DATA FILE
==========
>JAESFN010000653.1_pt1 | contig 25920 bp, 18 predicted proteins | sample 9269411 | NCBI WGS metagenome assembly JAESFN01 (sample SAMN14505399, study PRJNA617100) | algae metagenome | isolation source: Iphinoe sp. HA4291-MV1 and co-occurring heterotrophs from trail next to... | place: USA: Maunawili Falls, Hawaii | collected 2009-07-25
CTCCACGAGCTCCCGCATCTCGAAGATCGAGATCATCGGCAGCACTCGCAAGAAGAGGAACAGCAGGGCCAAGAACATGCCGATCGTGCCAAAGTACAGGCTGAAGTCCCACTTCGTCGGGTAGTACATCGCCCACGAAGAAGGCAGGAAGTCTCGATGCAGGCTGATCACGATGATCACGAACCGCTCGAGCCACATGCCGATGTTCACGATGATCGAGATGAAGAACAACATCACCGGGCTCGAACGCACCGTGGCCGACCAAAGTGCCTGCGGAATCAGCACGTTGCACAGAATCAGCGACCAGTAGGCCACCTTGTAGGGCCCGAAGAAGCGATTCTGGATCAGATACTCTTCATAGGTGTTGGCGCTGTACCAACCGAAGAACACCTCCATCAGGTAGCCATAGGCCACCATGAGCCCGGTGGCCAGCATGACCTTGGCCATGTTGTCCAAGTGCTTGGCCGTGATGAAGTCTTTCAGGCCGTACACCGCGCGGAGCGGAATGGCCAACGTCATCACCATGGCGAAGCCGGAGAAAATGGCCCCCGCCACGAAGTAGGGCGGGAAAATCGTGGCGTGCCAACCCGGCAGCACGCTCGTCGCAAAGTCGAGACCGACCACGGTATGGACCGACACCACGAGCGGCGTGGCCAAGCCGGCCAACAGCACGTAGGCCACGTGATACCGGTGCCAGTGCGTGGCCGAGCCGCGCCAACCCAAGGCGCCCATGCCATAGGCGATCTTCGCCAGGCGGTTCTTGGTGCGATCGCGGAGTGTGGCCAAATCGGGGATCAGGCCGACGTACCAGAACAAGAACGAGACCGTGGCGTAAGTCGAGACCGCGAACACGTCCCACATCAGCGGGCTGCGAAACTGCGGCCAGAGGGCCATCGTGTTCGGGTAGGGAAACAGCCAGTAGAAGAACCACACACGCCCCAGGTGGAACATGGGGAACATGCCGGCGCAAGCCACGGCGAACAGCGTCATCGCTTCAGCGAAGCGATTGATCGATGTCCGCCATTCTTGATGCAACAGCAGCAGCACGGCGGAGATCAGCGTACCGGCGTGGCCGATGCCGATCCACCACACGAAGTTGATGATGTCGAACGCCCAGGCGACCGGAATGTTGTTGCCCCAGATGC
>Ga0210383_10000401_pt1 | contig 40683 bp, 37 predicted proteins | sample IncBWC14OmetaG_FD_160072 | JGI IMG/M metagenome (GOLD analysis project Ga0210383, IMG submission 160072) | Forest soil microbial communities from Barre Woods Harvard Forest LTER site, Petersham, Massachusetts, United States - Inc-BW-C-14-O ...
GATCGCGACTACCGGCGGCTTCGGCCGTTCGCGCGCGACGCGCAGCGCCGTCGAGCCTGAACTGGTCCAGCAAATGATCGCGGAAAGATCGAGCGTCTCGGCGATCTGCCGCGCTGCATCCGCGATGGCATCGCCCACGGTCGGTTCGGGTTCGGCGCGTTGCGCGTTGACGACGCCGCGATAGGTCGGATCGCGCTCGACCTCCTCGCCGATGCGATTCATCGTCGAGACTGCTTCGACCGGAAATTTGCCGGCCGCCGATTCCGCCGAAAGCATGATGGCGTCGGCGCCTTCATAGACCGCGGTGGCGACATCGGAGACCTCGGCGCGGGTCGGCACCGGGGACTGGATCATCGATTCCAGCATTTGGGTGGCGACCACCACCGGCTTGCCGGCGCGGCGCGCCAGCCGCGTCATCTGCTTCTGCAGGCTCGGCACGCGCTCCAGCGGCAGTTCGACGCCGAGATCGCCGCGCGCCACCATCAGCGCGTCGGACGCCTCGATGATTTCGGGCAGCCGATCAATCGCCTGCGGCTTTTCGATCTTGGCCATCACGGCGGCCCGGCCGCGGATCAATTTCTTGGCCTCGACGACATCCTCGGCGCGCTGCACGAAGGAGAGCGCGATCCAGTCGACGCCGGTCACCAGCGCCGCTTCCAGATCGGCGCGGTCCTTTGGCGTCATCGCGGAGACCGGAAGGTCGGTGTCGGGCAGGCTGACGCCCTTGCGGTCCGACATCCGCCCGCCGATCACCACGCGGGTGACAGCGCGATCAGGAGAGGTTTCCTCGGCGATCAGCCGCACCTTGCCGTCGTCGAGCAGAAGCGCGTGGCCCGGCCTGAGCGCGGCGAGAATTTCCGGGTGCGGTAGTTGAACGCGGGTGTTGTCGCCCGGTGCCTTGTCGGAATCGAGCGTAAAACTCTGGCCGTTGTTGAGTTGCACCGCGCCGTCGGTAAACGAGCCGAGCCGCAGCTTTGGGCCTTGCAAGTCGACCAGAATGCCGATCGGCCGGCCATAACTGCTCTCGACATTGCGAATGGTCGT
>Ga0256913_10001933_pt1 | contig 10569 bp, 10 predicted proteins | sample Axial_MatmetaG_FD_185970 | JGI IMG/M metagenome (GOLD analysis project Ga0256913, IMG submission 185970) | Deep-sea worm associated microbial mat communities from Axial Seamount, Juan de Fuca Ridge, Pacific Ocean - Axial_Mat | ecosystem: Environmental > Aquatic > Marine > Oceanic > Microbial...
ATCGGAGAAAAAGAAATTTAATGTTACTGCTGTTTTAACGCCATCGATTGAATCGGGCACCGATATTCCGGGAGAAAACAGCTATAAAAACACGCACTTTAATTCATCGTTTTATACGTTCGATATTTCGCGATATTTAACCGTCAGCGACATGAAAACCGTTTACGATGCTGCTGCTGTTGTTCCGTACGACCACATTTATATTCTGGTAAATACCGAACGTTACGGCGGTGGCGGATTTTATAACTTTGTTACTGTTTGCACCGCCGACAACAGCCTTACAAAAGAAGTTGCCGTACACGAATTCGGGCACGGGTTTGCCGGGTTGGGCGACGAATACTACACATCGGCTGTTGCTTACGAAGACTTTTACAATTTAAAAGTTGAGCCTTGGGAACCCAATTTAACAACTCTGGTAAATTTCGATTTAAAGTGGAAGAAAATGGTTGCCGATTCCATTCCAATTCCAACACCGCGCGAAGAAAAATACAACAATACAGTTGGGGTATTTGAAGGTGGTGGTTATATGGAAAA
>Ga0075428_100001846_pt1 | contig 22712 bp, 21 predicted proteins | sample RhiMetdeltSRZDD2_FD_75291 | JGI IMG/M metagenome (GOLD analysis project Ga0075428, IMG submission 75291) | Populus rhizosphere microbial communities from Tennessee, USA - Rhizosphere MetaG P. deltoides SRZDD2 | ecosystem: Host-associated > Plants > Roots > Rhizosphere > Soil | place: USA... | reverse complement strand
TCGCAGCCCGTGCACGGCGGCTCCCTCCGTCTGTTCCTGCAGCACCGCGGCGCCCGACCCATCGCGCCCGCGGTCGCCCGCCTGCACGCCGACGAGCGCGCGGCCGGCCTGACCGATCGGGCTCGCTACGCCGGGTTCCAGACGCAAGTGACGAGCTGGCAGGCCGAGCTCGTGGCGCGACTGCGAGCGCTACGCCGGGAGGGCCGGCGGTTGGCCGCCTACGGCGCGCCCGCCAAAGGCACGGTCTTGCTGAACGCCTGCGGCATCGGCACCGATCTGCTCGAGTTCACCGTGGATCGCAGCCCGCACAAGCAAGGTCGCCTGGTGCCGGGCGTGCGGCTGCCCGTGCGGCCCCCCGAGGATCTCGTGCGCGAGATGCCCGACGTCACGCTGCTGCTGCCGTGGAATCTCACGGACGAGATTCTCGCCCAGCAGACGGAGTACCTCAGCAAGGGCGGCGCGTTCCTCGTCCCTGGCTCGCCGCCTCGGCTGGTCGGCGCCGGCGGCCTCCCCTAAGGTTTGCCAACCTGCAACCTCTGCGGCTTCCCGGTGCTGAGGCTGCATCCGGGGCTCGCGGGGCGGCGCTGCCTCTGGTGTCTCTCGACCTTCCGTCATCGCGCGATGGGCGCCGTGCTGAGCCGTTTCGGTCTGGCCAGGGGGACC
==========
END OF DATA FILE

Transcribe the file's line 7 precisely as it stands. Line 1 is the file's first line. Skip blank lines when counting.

>Ga0075428_100001846_pt1 | contig 22712 bp, 21 predicted proteins | sample RhiMetdeltSRZDD2_FD_75291 | JGI IMG/M metagenome (GOLD analysis project Ga0075428, IMG submission 75291) | Populus rhizosphere microbial communities from Tennessee, USA - Rhizosphere MetaG P. deltoides SRZDD2 | ecosystem: Host-associated > Plants > Roots > Rhizosphere > Soil | place: USA... | reverse complement strand